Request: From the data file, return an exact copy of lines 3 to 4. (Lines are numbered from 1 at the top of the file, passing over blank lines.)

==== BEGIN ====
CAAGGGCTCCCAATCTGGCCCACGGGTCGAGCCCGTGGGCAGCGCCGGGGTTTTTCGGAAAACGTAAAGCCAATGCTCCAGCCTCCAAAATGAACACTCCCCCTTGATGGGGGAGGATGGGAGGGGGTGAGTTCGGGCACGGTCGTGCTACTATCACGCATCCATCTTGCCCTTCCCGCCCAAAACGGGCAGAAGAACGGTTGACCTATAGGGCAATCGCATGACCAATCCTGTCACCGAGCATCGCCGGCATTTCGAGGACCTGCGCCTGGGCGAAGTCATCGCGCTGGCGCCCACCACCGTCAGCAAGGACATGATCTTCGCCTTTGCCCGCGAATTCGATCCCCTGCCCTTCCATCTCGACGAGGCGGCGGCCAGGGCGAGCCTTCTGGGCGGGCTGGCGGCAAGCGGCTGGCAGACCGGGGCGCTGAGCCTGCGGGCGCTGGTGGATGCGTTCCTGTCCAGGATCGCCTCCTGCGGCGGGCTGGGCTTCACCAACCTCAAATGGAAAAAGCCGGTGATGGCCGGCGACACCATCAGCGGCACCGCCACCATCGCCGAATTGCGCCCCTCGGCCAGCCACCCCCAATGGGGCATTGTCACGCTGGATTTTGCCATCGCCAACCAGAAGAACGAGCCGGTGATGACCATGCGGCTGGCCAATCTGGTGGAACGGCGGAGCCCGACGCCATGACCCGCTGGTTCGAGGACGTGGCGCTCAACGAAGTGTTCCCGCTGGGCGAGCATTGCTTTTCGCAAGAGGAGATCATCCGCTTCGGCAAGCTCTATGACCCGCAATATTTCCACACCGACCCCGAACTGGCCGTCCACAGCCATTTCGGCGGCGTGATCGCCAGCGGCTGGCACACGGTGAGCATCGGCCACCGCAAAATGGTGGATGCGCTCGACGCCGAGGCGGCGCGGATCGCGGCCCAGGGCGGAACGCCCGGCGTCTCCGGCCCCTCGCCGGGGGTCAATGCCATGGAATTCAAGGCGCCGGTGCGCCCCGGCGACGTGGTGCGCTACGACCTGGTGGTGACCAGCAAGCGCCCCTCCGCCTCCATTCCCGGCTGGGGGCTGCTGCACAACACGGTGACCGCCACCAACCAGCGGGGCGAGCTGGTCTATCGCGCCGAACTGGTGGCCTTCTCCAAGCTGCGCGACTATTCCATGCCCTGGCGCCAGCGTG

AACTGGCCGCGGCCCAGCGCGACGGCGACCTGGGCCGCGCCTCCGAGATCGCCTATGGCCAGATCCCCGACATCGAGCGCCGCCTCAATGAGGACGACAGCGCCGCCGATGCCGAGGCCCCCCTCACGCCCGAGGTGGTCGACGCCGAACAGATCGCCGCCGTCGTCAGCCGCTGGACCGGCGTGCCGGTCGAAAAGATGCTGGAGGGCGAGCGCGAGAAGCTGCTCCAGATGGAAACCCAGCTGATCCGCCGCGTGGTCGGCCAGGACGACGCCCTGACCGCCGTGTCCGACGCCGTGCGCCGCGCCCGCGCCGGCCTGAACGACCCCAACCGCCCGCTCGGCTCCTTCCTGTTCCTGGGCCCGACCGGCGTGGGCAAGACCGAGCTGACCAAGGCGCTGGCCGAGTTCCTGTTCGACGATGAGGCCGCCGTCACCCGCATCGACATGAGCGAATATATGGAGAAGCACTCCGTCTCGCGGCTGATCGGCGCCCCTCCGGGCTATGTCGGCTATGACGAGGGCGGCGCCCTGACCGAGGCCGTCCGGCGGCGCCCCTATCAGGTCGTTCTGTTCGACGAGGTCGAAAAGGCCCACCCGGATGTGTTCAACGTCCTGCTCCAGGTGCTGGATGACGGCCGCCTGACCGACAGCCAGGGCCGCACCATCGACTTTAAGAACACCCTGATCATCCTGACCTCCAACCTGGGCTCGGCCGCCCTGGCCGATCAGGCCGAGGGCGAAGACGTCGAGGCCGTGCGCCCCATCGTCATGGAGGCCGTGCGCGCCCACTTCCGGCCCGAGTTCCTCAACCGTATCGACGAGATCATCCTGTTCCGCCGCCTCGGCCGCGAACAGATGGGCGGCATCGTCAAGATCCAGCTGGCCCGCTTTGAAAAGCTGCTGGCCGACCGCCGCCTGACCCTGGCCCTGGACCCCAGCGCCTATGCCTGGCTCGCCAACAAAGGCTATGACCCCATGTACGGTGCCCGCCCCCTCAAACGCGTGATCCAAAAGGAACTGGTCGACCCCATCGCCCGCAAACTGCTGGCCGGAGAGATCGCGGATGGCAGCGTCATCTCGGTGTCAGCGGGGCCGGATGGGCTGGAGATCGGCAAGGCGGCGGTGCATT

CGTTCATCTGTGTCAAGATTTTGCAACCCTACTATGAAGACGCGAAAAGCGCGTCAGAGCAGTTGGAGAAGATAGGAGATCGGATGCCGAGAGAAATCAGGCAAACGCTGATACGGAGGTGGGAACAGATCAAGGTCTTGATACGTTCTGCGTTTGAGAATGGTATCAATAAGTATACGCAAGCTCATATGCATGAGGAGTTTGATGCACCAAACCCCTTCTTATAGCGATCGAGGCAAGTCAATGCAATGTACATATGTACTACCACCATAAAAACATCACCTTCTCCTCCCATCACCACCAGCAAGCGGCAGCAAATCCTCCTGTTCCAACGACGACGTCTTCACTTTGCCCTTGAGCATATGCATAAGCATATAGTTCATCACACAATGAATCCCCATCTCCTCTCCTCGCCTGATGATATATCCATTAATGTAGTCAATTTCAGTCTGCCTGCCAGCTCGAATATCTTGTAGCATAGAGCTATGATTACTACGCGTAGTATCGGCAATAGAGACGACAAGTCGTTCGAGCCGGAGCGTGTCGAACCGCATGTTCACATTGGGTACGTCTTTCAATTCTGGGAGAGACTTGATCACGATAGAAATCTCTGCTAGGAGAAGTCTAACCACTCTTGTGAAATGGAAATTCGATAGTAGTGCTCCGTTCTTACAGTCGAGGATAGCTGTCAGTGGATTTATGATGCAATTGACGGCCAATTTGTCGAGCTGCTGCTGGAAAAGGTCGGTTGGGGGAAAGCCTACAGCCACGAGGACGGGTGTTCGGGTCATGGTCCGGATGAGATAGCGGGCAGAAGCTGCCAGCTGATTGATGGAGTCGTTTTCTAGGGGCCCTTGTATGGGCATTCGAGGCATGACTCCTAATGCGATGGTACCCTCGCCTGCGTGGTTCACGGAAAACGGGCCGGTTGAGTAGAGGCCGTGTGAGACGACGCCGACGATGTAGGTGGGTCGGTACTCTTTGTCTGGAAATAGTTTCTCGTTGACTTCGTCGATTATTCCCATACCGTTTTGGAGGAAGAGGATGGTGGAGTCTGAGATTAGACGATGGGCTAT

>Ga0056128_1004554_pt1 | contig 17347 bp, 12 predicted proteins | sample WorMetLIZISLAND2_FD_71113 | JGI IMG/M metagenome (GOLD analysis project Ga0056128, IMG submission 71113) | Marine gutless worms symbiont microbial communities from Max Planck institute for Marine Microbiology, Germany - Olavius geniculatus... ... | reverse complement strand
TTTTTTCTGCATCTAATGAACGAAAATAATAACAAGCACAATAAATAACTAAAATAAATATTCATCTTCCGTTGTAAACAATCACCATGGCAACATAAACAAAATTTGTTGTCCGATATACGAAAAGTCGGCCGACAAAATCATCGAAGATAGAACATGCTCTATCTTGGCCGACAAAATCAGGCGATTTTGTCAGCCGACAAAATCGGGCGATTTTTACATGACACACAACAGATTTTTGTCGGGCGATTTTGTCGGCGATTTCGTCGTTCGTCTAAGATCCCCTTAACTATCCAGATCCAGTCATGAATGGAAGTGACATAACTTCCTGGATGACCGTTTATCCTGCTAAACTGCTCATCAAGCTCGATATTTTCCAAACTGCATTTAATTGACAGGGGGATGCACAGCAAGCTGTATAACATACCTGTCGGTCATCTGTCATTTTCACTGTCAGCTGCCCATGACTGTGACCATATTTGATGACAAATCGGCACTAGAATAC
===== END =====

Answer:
CGTTCATCTGTGTCAAGATTTTGCAACCCTACTATGAAGACGCGAAAAGCGCGTCAGAGCAGTTGGAGAAGATAGGAGATCGGATGCCGAGAGAAATCAGGCAAACGCTGATACGGAGGTGGGAACAGATCAAGGTCTTGATACGTTCTGCGTTTGAGAATGGTATCAATAAGTATACGCAAGCTCATATGCATGAGGAGTTTGATGCACCAAACCCCTTCTTATAGCGATCGAGGCAAGTCAATGCAATGTACATATGTACTACCACCATAAAAACATCACCTTCTCCTCCCATCACCACCAGCAAGCGGCAGCAAATCCTCCTGTTCCAACGACGACGTCTTCACTTTGCCCTTGAGCATATGCATAAGCATATAGTTCATCACACAATGAATCCCCATCTCCTCTCCTCGCCTGATGATATATCCATTAATGTAGTCAATTTCAGTCTGCCTGCCAGCTCGAATATCTTGTAGCATAGAGCTATGATTACTACGCGTAGTATCGGCAATAGAGACGACAAGTCGTTCGAGCCGGAGCGTGTCGAACCGCATGTTCACATTGGGTACGTCTTTCAATTCTGGGAGAGACTTGATCACGATAGAAATCTCTGCTAGGAGAAGTCTAACCACTCTTGTGAAATGGAAATTCGATAGTAGTGCTCCGTTCTTACAGTCGAGGATAGCTGTCAGTGGATTTATGATGCAATTGACGGCCAATTTGTCGAGCTGCTGCTGGAAAAGGTCGGTTGGGGGAAAGCCTACAGCCACGAGGACGGGTGTTCGGGTCATGGTCCGGATGAGATAGCGGGCAGAAGCTGCCAGCTGATTGATGGAGTCGTTTTCTAGGGGCCCTTGTATGGGCATTCGAGGCATGACTCCTAATGCGATGGTACCCTCGCCTGCGTGGTTCACGGAAAACGGGCCGGTTGAGTAGAGGCCGTGTGAGACGACGCCGACGATGTAGGTGGGTCGGTACTCTTTGTCTGGAAATAGTTTCTCGTTGACTTCGTCGATTATTCCCATACCGTTTTGGAGGAAGAGGATGGTGGAGTCTGAGATTAGACGATGGGCTAT

>Ga0056128_1004554_pt1 | contig 17347 bp, 12 predicted proteins | sample WorMetLIZISLAND2_FD_71113 | JGI IMG/M metagenome (GOLD analysis project Ga0056128, IMG submission 71113) | Marine gutless worms symbiont microbial communities from Max Planck institute for Marine Microbiology, Germany - Olavius geniculatus... ... | reverse complement strand